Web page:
Christmas was wonderful.
All the kids and all the grandkids except Caitlin, who could not get away from work and studies to travel to Texas, were here.
We had an early holiday with the Welches, who needed to be back in Kansas for the actual day, and then the two Austin families came out for Christmas dinner.
|Three Sons-in-Law and One Hopeful|
I could tell you all about each of them, but I won't. If you care, ask me.
Suffice it to say they are all incredibly handsome, beautiful, intelligent, witty, erudite, and accomplished.
Plus they're good people, which is way more important than all the above anyway. Needless to say, having them gathered around the table puts every other endeavor we have undertaken into perspective.
|Five Sixths of the Grandkids|
The gift-giving season poses a few challenges, now that money is not so much a factor as it was for a very long time, for us when the Ranch was young and for the kids when the grandkids were young. Now if we want something, we pretty much have the means to acquire it.
|Me in Great Wooly Coat|
Still, though, we struggled through! The girls and I went shopping on South Congress in Austin, and I fell in love with a humongous wool greatcoat I found in the St. Vinnie's thrift shop. It weighs eight pounds. It was last in style either in the 80s or 40s, judging from the shoulder pads. In it, I imagine I resemble Mrs. Beaver in The Lion, the Witch, and the Wardrobe.
One of the daughters clearly thought that I was out of my mind and the granddaughters generally agreed. But I had to have it.
Daughter #2, Martha, sprang for it.
I have no explanation other than to say that to see it hanging there in my closet delights me.
|Allied Forces in South Pacific WW II|
Jerry gave me Unbroken, the new book by Laura Hillenbrand about Louis Zamperini's WWII experiences and life story. For hours of each day this past week I have been living through hell with Louie, who spent 47 days adrift in a rubber raft with two fellow airmen in the South Pacific, only to be captured by the Japanese and held for two and a half years as POWs under barely survivable circumstances.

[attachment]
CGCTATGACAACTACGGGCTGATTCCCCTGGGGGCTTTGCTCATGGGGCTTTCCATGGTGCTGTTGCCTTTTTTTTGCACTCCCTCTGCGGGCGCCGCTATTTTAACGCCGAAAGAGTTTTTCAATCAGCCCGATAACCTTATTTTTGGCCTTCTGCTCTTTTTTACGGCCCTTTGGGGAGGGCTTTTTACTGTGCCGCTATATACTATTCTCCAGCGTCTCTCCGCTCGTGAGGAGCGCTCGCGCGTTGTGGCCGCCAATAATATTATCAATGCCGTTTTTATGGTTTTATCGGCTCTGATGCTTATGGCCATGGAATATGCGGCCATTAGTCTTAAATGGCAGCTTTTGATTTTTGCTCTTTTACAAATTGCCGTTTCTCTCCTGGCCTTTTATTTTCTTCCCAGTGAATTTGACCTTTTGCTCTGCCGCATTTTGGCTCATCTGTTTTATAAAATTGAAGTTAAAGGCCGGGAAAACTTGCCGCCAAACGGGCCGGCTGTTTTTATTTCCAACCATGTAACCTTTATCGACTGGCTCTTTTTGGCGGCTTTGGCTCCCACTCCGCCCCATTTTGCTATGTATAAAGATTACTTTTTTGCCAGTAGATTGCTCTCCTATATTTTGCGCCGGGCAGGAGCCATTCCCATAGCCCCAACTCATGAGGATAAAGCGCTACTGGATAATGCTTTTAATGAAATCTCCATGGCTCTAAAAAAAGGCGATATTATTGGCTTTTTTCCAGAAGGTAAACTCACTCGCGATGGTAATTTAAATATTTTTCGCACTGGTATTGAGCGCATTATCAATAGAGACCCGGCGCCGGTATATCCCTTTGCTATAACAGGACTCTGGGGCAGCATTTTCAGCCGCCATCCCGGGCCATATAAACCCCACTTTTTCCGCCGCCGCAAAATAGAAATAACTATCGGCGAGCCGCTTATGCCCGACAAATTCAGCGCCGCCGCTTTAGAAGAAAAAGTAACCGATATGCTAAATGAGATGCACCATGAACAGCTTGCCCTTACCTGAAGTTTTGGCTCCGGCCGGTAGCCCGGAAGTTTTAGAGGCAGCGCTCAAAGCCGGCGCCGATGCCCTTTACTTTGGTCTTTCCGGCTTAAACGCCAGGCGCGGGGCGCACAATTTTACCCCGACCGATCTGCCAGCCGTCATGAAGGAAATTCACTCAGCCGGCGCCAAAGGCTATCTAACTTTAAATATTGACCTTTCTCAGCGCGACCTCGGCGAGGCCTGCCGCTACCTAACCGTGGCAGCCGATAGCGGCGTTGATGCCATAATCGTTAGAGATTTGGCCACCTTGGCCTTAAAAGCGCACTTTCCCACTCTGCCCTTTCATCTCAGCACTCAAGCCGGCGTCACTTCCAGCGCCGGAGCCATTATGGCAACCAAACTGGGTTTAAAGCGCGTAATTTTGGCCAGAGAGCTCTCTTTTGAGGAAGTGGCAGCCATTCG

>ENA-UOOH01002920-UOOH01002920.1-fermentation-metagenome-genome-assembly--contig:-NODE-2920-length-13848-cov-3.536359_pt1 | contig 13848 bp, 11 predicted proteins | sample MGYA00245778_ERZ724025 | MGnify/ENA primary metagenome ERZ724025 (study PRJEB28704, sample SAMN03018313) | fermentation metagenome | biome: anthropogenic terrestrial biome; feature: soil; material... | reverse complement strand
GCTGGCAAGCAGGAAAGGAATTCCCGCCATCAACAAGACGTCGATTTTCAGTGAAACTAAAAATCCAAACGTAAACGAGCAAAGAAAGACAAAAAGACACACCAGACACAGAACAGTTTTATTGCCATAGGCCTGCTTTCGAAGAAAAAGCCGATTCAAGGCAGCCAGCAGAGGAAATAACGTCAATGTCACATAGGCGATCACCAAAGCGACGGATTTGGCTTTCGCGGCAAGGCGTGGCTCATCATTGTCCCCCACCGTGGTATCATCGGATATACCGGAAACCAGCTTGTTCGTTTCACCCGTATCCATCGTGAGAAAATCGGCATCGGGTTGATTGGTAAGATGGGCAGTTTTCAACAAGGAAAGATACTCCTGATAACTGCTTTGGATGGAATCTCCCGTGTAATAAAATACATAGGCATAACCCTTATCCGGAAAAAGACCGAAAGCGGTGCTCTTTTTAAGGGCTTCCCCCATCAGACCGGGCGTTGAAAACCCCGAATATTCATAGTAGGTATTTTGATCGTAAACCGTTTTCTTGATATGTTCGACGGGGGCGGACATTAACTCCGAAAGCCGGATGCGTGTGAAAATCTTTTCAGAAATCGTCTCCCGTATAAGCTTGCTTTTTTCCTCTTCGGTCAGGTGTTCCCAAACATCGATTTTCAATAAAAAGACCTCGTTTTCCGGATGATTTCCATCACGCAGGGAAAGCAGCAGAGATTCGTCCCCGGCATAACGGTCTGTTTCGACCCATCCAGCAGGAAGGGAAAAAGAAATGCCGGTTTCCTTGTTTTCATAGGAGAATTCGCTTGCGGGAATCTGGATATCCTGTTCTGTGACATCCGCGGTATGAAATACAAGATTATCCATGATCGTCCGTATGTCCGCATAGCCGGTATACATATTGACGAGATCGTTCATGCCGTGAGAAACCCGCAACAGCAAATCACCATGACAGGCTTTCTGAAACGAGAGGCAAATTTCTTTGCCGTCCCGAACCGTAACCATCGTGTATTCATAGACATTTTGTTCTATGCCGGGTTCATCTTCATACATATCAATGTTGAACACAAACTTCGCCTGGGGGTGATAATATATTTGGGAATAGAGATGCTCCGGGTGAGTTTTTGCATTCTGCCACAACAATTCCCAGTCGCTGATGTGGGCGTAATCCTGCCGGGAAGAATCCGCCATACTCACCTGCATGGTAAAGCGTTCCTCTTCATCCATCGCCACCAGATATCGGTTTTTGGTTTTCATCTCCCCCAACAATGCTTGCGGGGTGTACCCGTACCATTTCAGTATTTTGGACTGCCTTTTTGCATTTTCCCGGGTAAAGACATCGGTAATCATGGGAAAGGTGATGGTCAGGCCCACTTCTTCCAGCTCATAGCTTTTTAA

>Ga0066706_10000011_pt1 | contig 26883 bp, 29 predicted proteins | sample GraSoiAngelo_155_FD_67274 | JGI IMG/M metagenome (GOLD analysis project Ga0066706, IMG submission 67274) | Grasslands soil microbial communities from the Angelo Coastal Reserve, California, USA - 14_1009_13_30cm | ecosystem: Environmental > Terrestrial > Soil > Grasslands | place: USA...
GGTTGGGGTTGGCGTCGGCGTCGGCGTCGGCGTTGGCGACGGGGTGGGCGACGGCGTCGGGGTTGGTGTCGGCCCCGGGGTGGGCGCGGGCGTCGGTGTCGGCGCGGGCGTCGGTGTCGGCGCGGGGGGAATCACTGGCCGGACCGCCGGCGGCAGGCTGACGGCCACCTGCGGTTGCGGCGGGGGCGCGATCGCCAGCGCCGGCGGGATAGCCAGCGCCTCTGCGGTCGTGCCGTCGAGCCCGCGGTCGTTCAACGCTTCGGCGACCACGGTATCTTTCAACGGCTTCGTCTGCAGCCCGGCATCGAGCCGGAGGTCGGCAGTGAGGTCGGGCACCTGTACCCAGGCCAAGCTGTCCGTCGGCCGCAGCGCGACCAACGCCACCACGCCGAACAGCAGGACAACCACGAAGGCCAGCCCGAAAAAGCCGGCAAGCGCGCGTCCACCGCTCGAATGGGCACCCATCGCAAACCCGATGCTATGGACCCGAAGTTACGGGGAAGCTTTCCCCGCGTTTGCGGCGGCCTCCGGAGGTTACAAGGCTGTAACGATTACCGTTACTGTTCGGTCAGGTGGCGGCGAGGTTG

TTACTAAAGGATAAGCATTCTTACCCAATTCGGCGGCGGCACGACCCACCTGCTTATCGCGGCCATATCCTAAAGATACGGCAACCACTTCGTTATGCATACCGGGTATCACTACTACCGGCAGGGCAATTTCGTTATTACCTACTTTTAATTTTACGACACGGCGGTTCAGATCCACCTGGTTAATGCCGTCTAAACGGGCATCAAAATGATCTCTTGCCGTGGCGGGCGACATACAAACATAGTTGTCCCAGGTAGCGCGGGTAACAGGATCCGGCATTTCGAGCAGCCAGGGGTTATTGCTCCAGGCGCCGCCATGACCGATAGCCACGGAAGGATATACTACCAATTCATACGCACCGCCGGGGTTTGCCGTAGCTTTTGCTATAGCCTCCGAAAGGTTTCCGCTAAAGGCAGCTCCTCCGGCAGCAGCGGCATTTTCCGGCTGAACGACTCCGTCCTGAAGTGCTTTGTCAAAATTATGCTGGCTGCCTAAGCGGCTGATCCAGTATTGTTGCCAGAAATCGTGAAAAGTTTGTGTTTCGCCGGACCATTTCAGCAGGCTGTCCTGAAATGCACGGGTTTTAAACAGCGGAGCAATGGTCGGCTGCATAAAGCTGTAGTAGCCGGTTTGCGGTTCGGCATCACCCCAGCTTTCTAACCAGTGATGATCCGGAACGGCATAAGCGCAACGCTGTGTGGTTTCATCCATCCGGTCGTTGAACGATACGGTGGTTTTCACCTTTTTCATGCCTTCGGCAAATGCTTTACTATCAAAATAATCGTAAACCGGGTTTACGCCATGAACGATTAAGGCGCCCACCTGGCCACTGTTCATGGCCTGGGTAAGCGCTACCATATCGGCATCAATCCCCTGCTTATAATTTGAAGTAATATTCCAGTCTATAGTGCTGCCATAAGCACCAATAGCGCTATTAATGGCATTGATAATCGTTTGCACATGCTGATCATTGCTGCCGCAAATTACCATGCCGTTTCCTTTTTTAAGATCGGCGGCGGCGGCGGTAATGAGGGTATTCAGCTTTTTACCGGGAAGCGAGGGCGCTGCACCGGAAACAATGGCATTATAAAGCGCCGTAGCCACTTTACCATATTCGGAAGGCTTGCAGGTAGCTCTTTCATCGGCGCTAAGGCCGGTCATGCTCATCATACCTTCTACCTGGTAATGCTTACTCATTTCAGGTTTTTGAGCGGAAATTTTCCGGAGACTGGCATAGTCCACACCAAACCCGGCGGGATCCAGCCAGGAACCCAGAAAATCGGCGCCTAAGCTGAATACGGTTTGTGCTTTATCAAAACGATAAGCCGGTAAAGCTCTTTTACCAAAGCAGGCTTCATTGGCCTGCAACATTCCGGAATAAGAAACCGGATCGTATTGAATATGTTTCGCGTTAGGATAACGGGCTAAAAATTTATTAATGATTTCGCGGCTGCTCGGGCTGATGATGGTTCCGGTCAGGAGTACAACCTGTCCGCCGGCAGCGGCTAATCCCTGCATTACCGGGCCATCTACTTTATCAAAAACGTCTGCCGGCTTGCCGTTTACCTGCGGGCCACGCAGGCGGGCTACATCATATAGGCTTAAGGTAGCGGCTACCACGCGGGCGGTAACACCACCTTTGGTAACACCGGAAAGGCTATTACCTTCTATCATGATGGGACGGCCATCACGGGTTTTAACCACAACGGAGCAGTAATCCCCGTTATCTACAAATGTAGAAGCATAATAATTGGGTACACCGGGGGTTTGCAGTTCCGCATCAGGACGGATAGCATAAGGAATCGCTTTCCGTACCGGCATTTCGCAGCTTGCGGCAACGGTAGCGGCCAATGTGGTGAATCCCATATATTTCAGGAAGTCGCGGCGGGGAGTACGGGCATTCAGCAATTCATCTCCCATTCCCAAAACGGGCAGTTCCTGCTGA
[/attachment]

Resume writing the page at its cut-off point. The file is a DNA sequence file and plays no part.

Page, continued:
My dad was in the Navy in the South Pac during the war, as was Jerry's brother Herbie. My Uncle Charles flew as a tail gunner in Europe. Each crew member had 30 mission to fly. Half of them made it. Uncle Charles was sent from Europe, where he had completed his missions, to Indo-China, to fly the hump, where he flew 30 more.
We so took them for granted growing up, these men who were ripped out of their lives and sent off to do unimaginable things against unimaginable odds. It broke a lot of them, as it continues to do today. Our neighbor when I was a kid spent hours walking in circles every day in his front yard, as his wife struggled to bring up their son and care for her husband, who–we were told–was “shell-shocked.”
To us kids he was just a harmless oddity, part of the landscape.
I now know that he was a walking, living, tragedy. Once he must have been young, handsome, in love, hopeful. I have no idea what happened to turn him into what he became.
Wow. This piece has taken a turn I didn't expect. All I can think of now are those men–and women– still laying their lives and their loves, their peace of mind, their hopes and dreams aside to serve our country in places near and far away.
Let's all make a resolution right here and now. Let's make sure they get everything they need to put their lives back together when they come home, if they come home.
If Christmas in America teaches me anything at all, it's that we have plenty disposable income to see that those who go off to war on our behalf get everything they need to become whole again.
Let's all give one more gift before the year is over. The Wounded Warrior is one worthy group, but you may know others. Send gifts to:
Family pictures by Jerry Horton
Me in Great Wooly Coat by Phil Haas
Allied Forces picture courtesy Google Images